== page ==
School of Nursing and Midwifery Griffith University, Queensland, Australia

    Department of Anaesthesia and Pain Management, Queensland Children's Hospital, South Brisbane, Queensland, Australia
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  • Fiona Macfarlane
    Affiliations
    Department of Anaesthesia and Pain Management, Queensland Children's Hospital, South Brisbane, Queensland, Australia
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  • Nilesh M. Mehta
    Affiliations
    Perioperative & Critical Care Center for Outcomes Research (PC-CORE), USA

    Department of Anesthesiology, Critical Care & Pain Medicine, Division of Critical Care Medicine, Boston Children's Hospital, USA

    Harvard Medical School, Boston, USA
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  • Naomi Runnegar
    Affiliations
    School of Medicine, University of Queensland, St Lucia, Queensland, Australia

    Infection Management, Princess Alexandra Hospital, Woolloongabba, Qld, Australia
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  • Lisa Hall
    Affiliations
    School of Public Health, Faculty of Medicine, University of Queensland, St Lucia, Queensland, Australia
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Published:September 15, 2022DOI:https://doi.org/10.1016/j.aucc.2022.07.006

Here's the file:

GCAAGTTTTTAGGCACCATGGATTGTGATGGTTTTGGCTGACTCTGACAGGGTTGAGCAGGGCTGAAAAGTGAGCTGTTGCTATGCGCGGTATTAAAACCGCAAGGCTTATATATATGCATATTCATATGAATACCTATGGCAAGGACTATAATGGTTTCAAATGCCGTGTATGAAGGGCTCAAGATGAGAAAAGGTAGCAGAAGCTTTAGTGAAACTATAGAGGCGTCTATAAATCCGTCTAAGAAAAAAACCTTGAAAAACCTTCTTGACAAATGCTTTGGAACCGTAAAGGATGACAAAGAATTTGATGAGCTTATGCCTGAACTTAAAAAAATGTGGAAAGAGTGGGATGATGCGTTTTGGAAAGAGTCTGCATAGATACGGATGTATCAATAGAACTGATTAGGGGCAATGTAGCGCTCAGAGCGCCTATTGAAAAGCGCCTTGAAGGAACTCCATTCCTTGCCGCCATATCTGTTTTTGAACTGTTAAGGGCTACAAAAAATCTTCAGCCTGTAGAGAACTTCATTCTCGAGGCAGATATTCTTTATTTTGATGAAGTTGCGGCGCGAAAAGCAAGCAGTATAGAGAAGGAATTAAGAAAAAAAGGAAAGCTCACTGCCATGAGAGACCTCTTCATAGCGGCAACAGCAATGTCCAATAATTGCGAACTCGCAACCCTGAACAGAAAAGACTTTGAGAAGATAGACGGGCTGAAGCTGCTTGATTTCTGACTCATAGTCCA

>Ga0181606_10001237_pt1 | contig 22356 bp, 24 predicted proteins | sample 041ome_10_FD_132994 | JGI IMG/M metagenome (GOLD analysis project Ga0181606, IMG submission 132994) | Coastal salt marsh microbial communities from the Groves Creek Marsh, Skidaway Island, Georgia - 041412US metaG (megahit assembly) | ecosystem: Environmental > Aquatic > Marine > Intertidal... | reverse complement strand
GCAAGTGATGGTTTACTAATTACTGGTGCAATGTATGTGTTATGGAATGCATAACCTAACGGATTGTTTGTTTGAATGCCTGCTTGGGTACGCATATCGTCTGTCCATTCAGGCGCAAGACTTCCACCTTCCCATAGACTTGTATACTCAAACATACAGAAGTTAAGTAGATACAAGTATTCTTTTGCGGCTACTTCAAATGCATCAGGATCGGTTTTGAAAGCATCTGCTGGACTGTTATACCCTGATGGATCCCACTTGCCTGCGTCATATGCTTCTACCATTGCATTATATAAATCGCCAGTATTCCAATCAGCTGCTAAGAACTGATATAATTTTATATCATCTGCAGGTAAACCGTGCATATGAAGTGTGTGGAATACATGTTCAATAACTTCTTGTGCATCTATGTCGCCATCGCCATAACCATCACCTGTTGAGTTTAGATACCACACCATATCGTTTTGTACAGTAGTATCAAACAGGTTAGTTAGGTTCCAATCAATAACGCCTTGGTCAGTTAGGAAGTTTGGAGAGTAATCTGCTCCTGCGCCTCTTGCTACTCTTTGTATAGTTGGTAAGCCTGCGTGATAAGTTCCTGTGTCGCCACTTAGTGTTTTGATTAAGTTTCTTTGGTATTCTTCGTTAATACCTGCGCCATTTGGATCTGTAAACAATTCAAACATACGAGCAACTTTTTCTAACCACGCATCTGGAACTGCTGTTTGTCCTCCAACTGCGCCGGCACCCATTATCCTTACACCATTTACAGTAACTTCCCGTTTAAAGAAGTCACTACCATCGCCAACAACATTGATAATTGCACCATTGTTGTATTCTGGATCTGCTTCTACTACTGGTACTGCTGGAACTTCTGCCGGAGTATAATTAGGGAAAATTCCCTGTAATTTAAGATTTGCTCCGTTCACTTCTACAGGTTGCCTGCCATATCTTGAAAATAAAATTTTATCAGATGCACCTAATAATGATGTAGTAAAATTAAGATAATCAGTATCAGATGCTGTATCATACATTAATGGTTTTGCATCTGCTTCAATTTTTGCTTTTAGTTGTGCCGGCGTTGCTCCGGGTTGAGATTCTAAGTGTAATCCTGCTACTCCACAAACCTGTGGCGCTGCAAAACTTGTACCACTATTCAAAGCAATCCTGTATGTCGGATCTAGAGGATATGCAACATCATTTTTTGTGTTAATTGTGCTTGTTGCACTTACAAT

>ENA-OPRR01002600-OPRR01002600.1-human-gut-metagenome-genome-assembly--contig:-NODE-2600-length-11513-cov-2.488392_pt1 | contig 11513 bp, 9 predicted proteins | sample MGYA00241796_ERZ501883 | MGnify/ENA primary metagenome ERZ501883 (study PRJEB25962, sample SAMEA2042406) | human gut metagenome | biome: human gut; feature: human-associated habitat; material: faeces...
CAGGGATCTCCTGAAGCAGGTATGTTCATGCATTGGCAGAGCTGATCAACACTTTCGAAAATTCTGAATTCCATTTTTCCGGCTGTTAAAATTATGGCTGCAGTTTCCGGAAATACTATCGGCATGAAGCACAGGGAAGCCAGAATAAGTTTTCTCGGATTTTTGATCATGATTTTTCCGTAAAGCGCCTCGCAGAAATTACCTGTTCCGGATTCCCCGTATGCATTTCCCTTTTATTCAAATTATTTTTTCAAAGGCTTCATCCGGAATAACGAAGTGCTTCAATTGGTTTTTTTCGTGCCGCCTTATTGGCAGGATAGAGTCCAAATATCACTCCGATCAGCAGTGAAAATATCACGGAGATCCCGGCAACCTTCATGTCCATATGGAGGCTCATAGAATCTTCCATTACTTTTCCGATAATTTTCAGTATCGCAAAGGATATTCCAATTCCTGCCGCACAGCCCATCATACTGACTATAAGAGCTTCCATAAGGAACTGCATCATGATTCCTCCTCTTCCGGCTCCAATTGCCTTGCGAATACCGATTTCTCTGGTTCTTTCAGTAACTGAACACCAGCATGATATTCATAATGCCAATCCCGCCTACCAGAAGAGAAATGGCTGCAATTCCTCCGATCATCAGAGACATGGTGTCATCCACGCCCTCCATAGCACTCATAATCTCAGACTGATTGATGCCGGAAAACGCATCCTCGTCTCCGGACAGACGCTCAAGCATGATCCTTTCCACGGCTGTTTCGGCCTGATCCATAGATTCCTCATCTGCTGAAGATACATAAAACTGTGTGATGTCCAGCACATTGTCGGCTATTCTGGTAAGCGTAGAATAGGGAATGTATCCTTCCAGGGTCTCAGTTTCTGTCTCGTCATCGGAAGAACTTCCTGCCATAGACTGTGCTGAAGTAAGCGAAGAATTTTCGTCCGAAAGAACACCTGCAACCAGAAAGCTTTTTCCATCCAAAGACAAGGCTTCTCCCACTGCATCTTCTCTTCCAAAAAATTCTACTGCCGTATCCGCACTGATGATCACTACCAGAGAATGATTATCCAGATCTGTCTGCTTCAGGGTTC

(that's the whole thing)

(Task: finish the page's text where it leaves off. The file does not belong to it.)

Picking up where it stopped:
Abstract

      Background/aim

      The objective of this study was to describe current surveillance platforms which support routine quality measurement in paediatric critical care.

      Method

      Scoping review. The search strategy consisted of a traditional database and grey literature search as well as expert consultation. Surveillance platforms were eligible for inclusion if they collected measures of quality in critically ill children.

      Results

      The search strategy identified 21 surveillance platforms, collecting 57 unique outcome (70%), process (23%), and structural (7%) quality measures. Hospital-associated infections were the most commonly collected outcome measure across all platforms (n = 11; 52%). In general, case definitions were not harmonised across platforms, with the exception of nationally mandated hospital-associated infections (e.g., central line–associated blood stream infection). Data collection relied on manual coding. Platforms typically did not provide an evidence-based rationale for measures collected, with no identifiable reports of co-designed, consensus-derived measures or consumer involvement in measure selection or prioritisation.

      Conclusions

      Quality measurement in critically ill children lacks uniformity in definition which limits local and international benchmarking. Current surveillance activities for critically ill children focus heavily on outcome measurement, with process, structural, and patient-reported measures largely overlooked. Long-term outcome measures were not routinely collected. Harmonisation of paediatric intensive care unit quality measures is needed and can be achieved using prioritisation and consensus/co-design methods.

      Keywords